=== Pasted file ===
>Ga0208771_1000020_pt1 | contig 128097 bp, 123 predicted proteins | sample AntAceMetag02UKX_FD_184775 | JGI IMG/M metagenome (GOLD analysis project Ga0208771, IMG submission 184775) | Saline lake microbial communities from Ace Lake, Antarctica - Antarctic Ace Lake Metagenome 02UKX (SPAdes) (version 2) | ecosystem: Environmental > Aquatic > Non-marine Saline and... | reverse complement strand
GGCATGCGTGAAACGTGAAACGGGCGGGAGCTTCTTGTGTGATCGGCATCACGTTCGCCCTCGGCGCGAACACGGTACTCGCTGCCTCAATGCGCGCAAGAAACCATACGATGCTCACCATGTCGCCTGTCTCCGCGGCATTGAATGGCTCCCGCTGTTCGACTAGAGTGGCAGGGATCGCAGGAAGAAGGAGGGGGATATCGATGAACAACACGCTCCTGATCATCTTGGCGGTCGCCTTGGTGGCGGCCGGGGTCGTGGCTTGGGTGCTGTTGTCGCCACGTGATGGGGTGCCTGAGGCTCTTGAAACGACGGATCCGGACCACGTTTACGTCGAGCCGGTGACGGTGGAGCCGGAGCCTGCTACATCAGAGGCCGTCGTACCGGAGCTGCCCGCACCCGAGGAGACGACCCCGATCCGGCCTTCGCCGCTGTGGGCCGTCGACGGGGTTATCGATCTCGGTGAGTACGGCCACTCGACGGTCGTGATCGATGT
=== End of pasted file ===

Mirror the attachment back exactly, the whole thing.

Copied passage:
>Ga0208771_1000020_pt1 | contig 128097 bp, 123 predicted proteins | sample AntAceMetag02UKX_FD_184775 | JGI IMG/M metagenome (GOLD analysis project Ga0208771, IMG submission 184775) | Saline lake microbial communities from Ace Lake, Antarctica - Antarctic Ace Lake Metagenome 02UKX (SPAdes) (version 2) | ecosystem: Environmental > Aquatic > Non-marine Saline and... | reverse complement strand
GGCATGCGTGAAACGTGAAACGGGCGGGAGCTTCTTGTGTGATCGGCATCACGTTCGCCCTCGGCGCGAACACGGTACTCGCTGCCTCAATGCGCGCAAGAAACCATACGATGCTCACCATGTCGCCTGTCTCCGCGGCATTGAATGGCTCCCGCTGTTCGACTAGAGTGGCAGGGATCGCAGGAAGAAGGAGGGGGATATCGATGAACAACACGCTCCTGATCATCTTGGCGGTCGCCTTGGTGGCGGCCGGGGTCGTGGCTTGGGTGCTGTTGTCGCCACGTGATGGGGTGCCTGAGGCTCTTGAAACGACGGATCCGGACCACGTTTACGTCGAGCCGGTGACGGTGGAGCCGGAGCCTGCTACATCAGAGGCCGTCGTACCGGAGCTGCCCGCACCCGAGGAGACGACCCCGATCCGGCCTTCGCCGCTGTGGGCCGTCGACGGGGTTATCGATCTCGGTGAGTACGGCCACTCGACGGTCGTGATCGATGT